Why we use Chalkboards Instead of Whiteboards
Anxieties around the possibility of failure can lead many of our pupils to struggle with the act of mark making; writing or drawing can lead the pupil to feel very exposed. It might seem a practical solution to use interactive whiteboards to simplify and render more immediate the nature of the pupil’s interactions, as well as to provide the teacher with a range of visual and audio resources. However, at Sheiling School, we use chalkboards rather than whiteboards. The reasons for this are as follows:
Insofar as head, heart and hands – thinking, feeling and doing – are equally balanced in the Steiner approach to education, so the importance of art is balanced against the practical element of making and doing, and the more abstract element of thinking. A reverence for the true and beautiful supports a healthy feeling life in the growing child; the emphasis on beauty has more than a purely aesthetic impact. The creation of chalkboard drawings by the teacher, using chalks of highest quality pigment, sets the example of attention to detail, use of colour, and care and devotion in the process of picture making. It also allows the pupil to see the teacher trying their best – irrespective of artistic skill – to make something that is more than merely functional.
Many pupils are hugely anxious about the possibility of error, of making a mistake, which in many cases can lead to anxiety and demand avoidance. One of the most important educational/therapeutic goals for such pupils is the ability to accept the inevitability of error, and the learning opportunities inherent in ‘getting it wrong’. A potential problem with the use of IT is its ‘errorless’ nature – everything is perfectly rendered, answers are immediate, effortless and (apparently) true. The chalkboard has a far more human element, where imperfection is part of the process, and where human error or fallibility is not an indication of dysfunction.
Pivotal to the Steiner approach is the idea that learning involves the whole human being, not simply the brain in isolation. Exploration of physical space – the sense of movement – is understood as central in the healthy evolution of thinking and feeling, therefore movement and rhythm exercises are a crucial aspect of our educational approach. Writing and drawing are seen as another expression of movement and rhythm – the upwards, downwards, forwards, and backwards movement appearing in slow curves or quick diagonals, are as much rhythm and movement exercises as they are renderings of letters of pictorial forms. Even for the pupil who watches the forms taking shape, the nature of the experience is very different than when letters and pictures simply ‘appear’ as they do on a computer screen.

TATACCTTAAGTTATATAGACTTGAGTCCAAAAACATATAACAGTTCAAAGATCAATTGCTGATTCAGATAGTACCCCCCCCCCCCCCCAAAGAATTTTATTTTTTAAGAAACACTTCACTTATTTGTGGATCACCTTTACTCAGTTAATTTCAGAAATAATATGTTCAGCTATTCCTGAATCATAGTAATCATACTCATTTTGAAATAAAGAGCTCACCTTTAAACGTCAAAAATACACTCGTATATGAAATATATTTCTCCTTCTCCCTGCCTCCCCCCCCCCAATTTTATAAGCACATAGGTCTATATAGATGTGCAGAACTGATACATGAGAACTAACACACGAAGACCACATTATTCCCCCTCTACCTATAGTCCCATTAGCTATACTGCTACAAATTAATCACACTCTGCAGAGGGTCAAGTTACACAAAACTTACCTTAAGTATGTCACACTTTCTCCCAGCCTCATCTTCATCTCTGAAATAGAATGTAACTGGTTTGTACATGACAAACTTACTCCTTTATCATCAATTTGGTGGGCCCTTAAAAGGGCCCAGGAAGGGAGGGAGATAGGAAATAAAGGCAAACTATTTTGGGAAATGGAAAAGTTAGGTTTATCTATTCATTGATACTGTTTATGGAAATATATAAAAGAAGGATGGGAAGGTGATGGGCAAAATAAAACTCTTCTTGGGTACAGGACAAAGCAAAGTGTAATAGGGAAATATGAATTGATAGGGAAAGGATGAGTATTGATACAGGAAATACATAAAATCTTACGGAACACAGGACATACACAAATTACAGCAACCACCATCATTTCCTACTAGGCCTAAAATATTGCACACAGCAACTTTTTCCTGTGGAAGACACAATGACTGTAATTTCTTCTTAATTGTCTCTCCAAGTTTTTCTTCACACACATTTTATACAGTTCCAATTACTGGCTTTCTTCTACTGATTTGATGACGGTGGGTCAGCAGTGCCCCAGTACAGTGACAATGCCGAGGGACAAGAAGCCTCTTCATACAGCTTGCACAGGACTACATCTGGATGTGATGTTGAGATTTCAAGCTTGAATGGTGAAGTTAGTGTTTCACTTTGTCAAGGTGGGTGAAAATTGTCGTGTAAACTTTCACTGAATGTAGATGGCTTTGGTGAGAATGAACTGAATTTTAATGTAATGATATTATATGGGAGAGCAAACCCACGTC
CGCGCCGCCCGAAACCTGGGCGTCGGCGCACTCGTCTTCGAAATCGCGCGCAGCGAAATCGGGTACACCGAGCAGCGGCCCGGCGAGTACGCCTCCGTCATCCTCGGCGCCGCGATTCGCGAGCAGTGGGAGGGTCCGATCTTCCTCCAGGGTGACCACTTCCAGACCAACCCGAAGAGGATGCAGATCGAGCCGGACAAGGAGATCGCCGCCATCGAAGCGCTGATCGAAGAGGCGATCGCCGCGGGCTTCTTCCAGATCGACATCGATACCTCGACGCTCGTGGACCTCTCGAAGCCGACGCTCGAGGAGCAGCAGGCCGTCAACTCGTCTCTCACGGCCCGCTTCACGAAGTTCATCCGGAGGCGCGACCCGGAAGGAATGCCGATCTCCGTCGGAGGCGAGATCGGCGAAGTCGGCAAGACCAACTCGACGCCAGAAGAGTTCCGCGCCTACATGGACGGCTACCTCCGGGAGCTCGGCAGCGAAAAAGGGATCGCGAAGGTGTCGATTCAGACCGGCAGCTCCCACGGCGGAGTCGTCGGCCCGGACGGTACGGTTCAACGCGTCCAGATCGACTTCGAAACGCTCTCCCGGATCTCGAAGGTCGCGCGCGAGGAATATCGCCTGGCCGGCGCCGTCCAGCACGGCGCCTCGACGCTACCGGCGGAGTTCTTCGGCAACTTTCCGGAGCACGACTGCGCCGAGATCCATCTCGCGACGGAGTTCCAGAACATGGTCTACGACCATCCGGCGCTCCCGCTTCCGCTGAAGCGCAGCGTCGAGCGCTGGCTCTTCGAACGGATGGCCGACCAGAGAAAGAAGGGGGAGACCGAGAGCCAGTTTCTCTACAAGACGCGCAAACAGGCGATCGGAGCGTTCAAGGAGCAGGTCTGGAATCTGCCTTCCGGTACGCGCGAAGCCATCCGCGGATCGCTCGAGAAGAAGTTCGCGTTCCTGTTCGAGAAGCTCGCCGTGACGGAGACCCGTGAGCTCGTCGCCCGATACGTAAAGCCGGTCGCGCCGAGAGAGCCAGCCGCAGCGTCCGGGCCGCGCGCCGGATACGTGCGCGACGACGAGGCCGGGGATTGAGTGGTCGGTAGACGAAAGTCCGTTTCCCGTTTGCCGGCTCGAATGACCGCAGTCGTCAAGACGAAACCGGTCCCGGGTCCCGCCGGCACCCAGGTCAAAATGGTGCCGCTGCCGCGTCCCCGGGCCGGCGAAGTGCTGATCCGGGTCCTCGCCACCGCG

All of our pupils have issues with sensory processing. As such, every opportunity is taken to involve the fullest range of sensory activity with particular emphasis on the earthy and tactile. Chalk on a chalkboard relates to the actual substance of the earth, with a tactile quality that is absent from a screen.
A word that appears on a chalkboard appears instantly and effortlessly. The process of writing or picture making – the unfolding of the word or drawing at a human pace – is part of the ‘breathing’ rhythm of the Steiner approach. That is, processes in IT are inevitably speeded up, giving pupils an impression of effortlessness which, compared to their own halting efforts, makes the act of writing seem laborious, slow and frustrating. We consider the engagement with mark making to be a therapeutic activity (see Movement, above) that not only involves the individual at the deepest levels of volition, it also creates a much more ‘living’ connection with what is actually produced. That the products of mark making are not ‘instant’ is essential in encouraging the deep engagement that leads to true learning, as well as assuaging the anxiety that can arise in the accelerated world of IT.
A great many of our pupils arrive at Sheiling School with issues relating to the use of IT. Often they have not been able to manage the addictive nature of screen technology in a healthy way. Our aim is to enable the pupils to access technology without falling into a common pattern of behaviour where IT seems to be the only thing that matters. To ensure this, we introduce screen-time carefully and meaningfully, with clear ends and the individual pupil’s needs in mind (see IT Policy). We feel it would cause many avoidable issues to have a whiteboard in the classroom at all times.
Our Educational Principles
We foster an experience and appreciation of beauty and higher meaning
We take the time to help young people experience and appreciate beauty in all environments. The moral education of young people is strengthened by maintaining not just a functional environment but a beautiful one.
How we do things is as important as what we do
When educating and supporting young people, the process, the how, is at least as important as the end result. We value warmth, enthusiasm, taking as much time as necessary to ensure quality and always modelling positivity.
Creativity at the heart of education and care
We use creativity to overcome obstacles to learning by always searching for new ways to inspire and engender interest, for example through using art, humour, music and movement.